Other major advertisers are beginning to get with the program(ming). General Motors, Ford and Chrysler are involved in ‘drivertv’, an on-demand network that was launched last year. Meanwhile, RipeTV, which targets the lucrative 18-34 year old male demographic, also launched in 2005 with the involvement of brands such as P&G and DaimleyChrysler.

Meanwhile, Amazon — never slow to get with the program — has now announced plans to produce its own online TV show.
Brandrepublic reports that the 30-minute programme will be called ‘Amazon Fishbowl with Bill Maher’, the US political humourist and author, and will be streamed live every Thursday night, US time. The shows will include live performances by musicians and interviews with authors, directors and actors, all of course handily driving shopping traffic and preference data to the site. Amazon plans to preview the programme at this weekend’s Sundance Film Festival, where Maher’s guests will include the writer Armistead Maupin and Collette, who is promoting the film The Night Listener. Such is Amazon’s clout that legendary horror author Stephen King will be interviewed ahead of the January 24 launch of his new novel, Cell.

Kathy Savitt, vice-president of strategic communications at Amazon.com, said: “We believe that Bill Maher’s interviews with some of the world’s most renowned and up-and-coming artists and entertainers will offer customers unique insight into the motivations and inspirations behind the books, films and music they love.” In other words, ‘Amazon recommends’ writ large.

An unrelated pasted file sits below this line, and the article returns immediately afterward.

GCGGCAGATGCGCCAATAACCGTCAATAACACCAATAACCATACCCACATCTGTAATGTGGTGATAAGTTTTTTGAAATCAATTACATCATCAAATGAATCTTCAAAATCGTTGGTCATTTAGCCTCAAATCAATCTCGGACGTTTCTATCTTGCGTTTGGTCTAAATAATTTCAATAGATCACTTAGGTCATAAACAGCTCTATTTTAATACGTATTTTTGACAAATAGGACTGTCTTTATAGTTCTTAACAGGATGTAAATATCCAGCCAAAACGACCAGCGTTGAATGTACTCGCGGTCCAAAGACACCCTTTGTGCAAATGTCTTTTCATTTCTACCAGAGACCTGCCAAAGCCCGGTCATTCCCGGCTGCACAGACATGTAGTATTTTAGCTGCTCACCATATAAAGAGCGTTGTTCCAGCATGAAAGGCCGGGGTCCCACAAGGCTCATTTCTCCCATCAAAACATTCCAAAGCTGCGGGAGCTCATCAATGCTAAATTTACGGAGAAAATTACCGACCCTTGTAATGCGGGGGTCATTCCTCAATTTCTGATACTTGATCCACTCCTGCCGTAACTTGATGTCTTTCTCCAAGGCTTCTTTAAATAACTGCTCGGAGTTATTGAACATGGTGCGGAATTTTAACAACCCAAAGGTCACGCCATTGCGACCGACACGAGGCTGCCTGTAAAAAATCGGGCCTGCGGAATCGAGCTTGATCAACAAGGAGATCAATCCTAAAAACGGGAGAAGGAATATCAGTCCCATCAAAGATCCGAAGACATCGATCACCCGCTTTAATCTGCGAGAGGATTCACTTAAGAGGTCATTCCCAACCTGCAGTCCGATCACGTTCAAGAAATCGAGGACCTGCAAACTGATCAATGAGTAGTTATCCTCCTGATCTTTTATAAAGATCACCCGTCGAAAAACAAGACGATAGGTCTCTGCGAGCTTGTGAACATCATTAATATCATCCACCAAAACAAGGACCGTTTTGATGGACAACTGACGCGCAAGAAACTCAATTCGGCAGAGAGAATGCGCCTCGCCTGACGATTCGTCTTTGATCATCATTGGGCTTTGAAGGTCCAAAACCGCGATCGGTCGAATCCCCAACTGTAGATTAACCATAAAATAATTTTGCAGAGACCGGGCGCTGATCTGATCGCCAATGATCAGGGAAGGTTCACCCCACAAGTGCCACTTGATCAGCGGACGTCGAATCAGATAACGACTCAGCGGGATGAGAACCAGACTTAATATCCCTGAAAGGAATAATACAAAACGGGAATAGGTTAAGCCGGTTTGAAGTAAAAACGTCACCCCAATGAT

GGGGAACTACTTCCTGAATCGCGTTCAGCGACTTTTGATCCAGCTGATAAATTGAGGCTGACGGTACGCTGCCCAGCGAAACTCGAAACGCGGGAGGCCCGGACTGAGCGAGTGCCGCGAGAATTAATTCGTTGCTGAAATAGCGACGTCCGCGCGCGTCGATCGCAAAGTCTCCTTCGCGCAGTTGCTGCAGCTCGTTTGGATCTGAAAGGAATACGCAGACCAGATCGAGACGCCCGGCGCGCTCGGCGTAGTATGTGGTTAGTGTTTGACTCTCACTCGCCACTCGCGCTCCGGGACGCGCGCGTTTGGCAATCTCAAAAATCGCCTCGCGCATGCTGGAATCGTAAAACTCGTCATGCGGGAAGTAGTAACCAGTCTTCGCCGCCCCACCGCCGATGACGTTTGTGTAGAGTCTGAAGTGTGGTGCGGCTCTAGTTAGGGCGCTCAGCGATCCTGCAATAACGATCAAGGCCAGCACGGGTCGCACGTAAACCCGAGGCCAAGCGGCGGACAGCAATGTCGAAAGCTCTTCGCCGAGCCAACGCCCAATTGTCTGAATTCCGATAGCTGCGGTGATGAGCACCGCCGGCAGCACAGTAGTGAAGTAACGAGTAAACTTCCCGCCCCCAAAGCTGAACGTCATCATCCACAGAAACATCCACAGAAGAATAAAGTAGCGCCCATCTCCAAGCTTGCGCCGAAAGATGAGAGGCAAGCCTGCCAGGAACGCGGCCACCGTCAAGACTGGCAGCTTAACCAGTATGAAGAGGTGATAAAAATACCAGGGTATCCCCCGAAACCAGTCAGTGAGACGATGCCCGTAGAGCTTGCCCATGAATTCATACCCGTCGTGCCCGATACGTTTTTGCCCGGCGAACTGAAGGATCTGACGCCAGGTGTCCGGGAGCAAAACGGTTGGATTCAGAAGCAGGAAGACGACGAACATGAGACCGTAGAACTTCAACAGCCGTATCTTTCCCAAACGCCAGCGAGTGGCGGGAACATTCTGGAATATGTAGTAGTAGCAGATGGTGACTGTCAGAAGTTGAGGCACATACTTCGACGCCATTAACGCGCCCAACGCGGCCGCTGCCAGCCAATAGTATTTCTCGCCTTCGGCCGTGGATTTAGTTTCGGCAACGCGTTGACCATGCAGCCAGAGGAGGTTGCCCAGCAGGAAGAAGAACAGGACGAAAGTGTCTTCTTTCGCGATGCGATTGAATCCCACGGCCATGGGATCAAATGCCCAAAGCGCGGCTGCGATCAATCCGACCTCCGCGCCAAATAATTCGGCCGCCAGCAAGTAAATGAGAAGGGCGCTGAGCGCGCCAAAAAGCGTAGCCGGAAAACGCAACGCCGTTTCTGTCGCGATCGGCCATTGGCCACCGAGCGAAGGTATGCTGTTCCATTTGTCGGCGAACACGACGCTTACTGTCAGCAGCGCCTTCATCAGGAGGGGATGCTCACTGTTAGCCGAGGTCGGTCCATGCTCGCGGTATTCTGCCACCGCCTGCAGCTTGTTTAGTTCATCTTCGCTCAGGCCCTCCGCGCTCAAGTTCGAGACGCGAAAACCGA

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The Long Strand

Hello Magazine is to broadcast a celebrity news service to hairdressing salons.

Talk about knowing your audience … The project launches in association with Vision TV and the headlines will be fed to plasma screens in more than 250 hairdressers across the UK, including the Redken chain in London. The service will be enabled by Vision TV by means of an RSS feed, which is already used to direct headlines from hellomagazine.com to computers. The headlines will appear on the screen alongside the website’s selected celebrity picture of the day.

Via Marketing Week.

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Dotcom’s back #5

Dating site Gaydar has set up an online travel company. So far, so ghetto – there are loads of gay holiday companies, right?

gaydartravel.jpgUntil you realise that Gaydar has 2.1 million subcribers in the UK alone, it’s a global site and that Gaydarers already hook up with fellow gaydarers on their travels. Suddenly, it’s an inspired idea. Brandrepublic (subscription required) reports that the company behind Gaydar Radio and Gaydar.co.uk is launching Gaydartravel.com with a £1m marketing budget. QSoft Consulting, owner of the group, said research conducted by Gaydar Radio showed that a quarter of Gaydar’s audience were interested in purchasing global travel packages online.

The survey’s respondents took an average of 2.5 holidays a year, with city breaks and beach holidays topping the list. Gaydartravel.com will offer tailored packages to destinations including the UK, South Africa, Europe, the US and Australia.

Darren Cooper, Gaydartravel travel manager, said: “With many of the mainstream travel companies now actively chasing the gay and lesbian market, we are in a great position to negotiate better deals for our customers.”

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I Can See Your House From Here

Fancy a quick virtual flight anywhere in the world?